"Jim Harrick treated me like I was a BCS head coach," Marshall said. He was so nice to me (and) my family, so friendly, so fun, so outgoing. We’ve gotten together at the Final Fours when I was a young assistant coach. He would pick up the tab. He was just tremendous, and I’ve always tried to include him anytime that I can."
Three wins and a national championship would bring his total postseason bonus to $612,000.
Each NCAA game played (referred to as a unit) is worth roughly $1.57 million, from NCAA distributions, to the MVC. Creighton earned two units. WSU has four, with potentially one more (the Final Four is considered one). Those six units are worth around $9.6 million to the MVC.
WSU will get a larger distribution than the other schools to help pay for its travel expenses in the tournament.
That money is paid out to MVC schools over a six-year rolling process. Creighton, leaving the MVC for the Big East, leaves behind its NCAA units.
The Valley brought in three units from 2012 and three in 2010. It played one game in 2008, 2009 and 2010.
Since 2000, Southern Illinois is the MVC’s biggest money-maker, with 11 units. Creighton (9) is second, followed by WSU (8) and Northern Iowa (7).
To this point, the highlight was the win over No. 1 Gonzaga in Salt Lake City.
“We beat the No. 1 team in the country,” Green said. “That doesn’t happen a lot.”
Green, a forward from Houston, is redshirting this season. The NCAA Tournament has lived up to his expectations.
“I’ve never seen anything like it,” he said. “It stinks because I’m not playing, but it’s still fun.”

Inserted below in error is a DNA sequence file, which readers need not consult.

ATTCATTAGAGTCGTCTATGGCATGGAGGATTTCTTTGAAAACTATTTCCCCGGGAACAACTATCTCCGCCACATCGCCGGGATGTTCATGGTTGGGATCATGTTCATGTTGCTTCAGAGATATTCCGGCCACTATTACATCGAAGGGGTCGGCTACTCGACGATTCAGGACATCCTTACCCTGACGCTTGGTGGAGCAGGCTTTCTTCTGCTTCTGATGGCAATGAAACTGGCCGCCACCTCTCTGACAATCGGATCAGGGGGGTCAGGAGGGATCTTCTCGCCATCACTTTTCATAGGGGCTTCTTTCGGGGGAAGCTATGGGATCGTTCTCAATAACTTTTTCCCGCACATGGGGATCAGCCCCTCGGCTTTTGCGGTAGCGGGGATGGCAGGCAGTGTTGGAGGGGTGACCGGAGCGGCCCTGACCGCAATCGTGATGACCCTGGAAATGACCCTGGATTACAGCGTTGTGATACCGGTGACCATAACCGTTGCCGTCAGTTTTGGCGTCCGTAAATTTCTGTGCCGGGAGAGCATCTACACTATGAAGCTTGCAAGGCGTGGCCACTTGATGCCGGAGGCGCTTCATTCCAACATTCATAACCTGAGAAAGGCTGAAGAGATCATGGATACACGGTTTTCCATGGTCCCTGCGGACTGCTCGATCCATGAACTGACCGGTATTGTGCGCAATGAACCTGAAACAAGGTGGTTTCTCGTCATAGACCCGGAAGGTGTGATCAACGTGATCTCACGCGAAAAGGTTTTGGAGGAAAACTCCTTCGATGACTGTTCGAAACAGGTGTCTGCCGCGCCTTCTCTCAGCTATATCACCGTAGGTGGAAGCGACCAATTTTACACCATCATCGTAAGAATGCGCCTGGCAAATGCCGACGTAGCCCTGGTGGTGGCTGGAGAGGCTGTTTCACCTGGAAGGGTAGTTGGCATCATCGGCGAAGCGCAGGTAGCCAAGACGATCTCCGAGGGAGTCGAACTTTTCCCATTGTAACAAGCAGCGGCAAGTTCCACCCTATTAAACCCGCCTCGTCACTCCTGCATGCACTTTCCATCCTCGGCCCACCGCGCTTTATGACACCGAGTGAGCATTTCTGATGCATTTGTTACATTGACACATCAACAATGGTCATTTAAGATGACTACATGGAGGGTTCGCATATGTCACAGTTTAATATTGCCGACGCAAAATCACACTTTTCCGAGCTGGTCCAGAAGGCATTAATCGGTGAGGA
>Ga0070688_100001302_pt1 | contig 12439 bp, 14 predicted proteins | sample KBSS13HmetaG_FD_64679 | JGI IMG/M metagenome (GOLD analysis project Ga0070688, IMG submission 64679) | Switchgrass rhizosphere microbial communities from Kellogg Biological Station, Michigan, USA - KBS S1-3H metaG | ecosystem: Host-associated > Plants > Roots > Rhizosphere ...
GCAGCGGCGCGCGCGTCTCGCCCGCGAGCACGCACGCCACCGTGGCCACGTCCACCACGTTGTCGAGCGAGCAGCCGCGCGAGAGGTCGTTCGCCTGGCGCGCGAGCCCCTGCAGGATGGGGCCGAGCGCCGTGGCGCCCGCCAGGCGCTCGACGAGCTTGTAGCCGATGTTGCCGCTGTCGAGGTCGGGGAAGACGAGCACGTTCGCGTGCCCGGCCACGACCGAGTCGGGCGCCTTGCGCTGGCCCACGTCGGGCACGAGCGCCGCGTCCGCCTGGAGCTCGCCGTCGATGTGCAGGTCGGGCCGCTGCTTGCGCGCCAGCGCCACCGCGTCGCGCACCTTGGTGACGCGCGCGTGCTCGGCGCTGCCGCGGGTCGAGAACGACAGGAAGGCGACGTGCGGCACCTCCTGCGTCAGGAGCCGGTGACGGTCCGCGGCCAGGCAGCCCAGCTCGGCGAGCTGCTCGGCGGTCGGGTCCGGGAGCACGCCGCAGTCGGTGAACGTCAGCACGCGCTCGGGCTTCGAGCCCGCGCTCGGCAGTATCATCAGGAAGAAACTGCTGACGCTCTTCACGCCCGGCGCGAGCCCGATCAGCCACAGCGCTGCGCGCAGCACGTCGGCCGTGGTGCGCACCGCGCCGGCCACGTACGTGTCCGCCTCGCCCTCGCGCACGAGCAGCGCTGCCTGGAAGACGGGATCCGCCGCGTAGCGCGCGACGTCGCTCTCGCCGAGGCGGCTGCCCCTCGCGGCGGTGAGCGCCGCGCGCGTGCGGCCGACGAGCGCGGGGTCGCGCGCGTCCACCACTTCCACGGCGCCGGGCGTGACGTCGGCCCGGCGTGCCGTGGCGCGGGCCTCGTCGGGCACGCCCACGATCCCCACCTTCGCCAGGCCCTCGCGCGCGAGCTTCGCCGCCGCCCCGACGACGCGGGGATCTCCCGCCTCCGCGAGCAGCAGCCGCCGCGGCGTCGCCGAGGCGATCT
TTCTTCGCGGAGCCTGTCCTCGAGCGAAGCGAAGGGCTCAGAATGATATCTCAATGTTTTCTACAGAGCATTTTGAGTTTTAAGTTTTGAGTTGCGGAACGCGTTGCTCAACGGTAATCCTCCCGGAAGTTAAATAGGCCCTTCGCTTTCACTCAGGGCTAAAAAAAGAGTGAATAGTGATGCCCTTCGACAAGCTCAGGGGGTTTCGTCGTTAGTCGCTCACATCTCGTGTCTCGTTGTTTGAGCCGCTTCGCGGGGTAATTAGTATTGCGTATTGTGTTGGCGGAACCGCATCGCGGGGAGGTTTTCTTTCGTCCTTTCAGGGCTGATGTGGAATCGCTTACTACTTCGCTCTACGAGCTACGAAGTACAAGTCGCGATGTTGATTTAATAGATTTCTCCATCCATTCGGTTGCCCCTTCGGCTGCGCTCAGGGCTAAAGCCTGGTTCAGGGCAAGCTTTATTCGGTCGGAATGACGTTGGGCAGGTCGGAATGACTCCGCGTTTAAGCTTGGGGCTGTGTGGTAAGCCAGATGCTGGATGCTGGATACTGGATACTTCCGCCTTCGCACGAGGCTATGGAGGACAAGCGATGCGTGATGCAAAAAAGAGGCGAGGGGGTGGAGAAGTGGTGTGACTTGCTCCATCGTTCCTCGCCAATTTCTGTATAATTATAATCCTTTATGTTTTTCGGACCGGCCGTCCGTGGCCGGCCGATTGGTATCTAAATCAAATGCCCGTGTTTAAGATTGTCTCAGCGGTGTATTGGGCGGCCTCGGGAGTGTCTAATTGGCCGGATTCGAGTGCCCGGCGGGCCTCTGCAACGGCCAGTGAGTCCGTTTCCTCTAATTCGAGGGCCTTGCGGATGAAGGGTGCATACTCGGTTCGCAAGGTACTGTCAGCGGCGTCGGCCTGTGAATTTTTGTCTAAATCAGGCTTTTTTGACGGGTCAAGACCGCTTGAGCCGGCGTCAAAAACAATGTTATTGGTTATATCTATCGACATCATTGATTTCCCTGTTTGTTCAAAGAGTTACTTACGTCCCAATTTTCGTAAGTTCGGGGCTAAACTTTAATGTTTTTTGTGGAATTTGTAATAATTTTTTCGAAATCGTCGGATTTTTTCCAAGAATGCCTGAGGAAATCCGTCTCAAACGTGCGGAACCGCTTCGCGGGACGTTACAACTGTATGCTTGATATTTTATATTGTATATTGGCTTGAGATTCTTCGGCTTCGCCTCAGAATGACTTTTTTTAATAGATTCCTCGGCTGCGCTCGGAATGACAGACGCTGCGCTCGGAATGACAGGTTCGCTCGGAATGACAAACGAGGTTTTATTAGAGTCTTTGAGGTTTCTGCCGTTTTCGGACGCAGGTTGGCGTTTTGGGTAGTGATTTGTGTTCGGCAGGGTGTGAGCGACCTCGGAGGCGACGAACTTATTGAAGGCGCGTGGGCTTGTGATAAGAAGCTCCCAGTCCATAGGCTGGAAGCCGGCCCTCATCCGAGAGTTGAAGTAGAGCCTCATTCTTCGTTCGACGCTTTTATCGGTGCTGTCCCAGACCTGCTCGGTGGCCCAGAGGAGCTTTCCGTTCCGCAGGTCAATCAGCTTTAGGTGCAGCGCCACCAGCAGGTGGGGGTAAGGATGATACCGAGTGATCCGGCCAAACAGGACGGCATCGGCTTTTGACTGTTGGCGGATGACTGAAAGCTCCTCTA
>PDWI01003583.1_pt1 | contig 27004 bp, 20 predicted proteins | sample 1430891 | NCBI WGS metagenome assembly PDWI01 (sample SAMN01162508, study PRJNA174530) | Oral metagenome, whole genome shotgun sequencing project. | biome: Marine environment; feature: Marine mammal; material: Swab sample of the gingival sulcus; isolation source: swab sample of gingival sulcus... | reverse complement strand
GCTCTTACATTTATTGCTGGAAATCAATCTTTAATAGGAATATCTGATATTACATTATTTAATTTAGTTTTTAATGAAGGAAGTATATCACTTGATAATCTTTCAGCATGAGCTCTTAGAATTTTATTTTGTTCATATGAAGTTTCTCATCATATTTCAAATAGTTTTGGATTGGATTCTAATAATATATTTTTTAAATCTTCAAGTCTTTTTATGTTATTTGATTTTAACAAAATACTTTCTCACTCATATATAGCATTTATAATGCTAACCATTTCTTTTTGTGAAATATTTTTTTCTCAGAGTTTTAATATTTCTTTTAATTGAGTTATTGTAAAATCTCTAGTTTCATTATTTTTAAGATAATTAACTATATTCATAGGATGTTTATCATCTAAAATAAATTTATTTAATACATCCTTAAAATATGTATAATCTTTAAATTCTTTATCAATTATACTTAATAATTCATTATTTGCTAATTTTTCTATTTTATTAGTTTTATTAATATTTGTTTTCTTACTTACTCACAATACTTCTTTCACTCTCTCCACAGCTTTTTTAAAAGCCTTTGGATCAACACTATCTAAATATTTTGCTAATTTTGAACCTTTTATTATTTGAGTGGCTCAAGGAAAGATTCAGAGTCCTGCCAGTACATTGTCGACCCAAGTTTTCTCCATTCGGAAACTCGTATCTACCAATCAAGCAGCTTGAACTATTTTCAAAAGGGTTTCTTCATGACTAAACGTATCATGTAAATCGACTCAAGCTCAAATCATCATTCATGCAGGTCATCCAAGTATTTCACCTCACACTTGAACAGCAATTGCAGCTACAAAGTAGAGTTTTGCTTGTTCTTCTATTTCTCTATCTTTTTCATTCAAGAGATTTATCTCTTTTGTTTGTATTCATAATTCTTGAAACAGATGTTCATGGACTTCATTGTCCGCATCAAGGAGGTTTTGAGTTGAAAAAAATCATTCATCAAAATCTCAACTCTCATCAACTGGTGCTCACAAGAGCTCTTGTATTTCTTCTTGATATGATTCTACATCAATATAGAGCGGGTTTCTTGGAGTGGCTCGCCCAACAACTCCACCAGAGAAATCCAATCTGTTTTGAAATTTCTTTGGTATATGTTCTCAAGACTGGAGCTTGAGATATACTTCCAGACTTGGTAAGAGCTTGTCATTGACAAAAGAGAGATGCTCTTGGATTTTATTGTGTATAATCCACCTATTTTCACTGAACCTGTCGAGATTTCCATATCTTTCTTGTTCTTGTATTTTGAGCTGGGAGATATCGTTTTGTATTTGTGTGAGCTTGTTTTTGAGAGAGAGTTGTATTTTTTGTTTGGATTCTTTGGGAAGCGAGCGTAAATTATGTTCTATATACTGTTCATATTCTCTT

Bryant is known for his big shots. Ross added one to his list with a game-winning three.
“I knew I called dibs on (his locker) early,” Ross said. “To find out I had that locker, it felt great. That’s one of my favorite players growing up and somebody I model my game after.”
There are 24 districts and seven winners are current or former MVC coaches: Saint Louis’ Jim Crews (Evansville), Kansas State’s Bruce Weber (Southern Illinois), Western Illinois’ Jim Molinari (Bradley), New Mexico’s Steve Alford (Missouri State), Oregon’s Dana Altman, Marshall and McDermott.
WSU is in the Elite Eight. Evansville and Northern Iowa are in the semifinals of the Collegeinsider.com Tournament.
The Valley is 12-3 in postseason games, trailing the Big Ten’s 15 wins. The Valley’s winning percentage of .800 matches the West Coast Conference among conferences with five games.
Evansville plays at East Carolina on Friday. UNI plays host to Weber State on Friday. The Panthers eliminated Bradley in Tuesday’s quarterfinals with a 90-77 win.
Early was taking his recruiting visit to WSU while a major storm was taking place in Early’s native New York. The visit was scheduled to end after two days but no flights could get Early home and Early’s mother was apprehensive about him traveling in bad weather, anyway.
The Shockers requested and received a waiver from the NCAA to extend Early’s visit. That allowed Early more time in Wichita, more time with his future teammates, and more time to be sold on coming to WSU.
"He got to know our players very, very well — liked them, liked our staff," Marshall said. "We ran out of things to show him. I mean, our visit was over. But that ended up working to our favor. It was a long, long visit that the NCAA had to continue to approve him staying in Wichita, but we couldn’t get him home."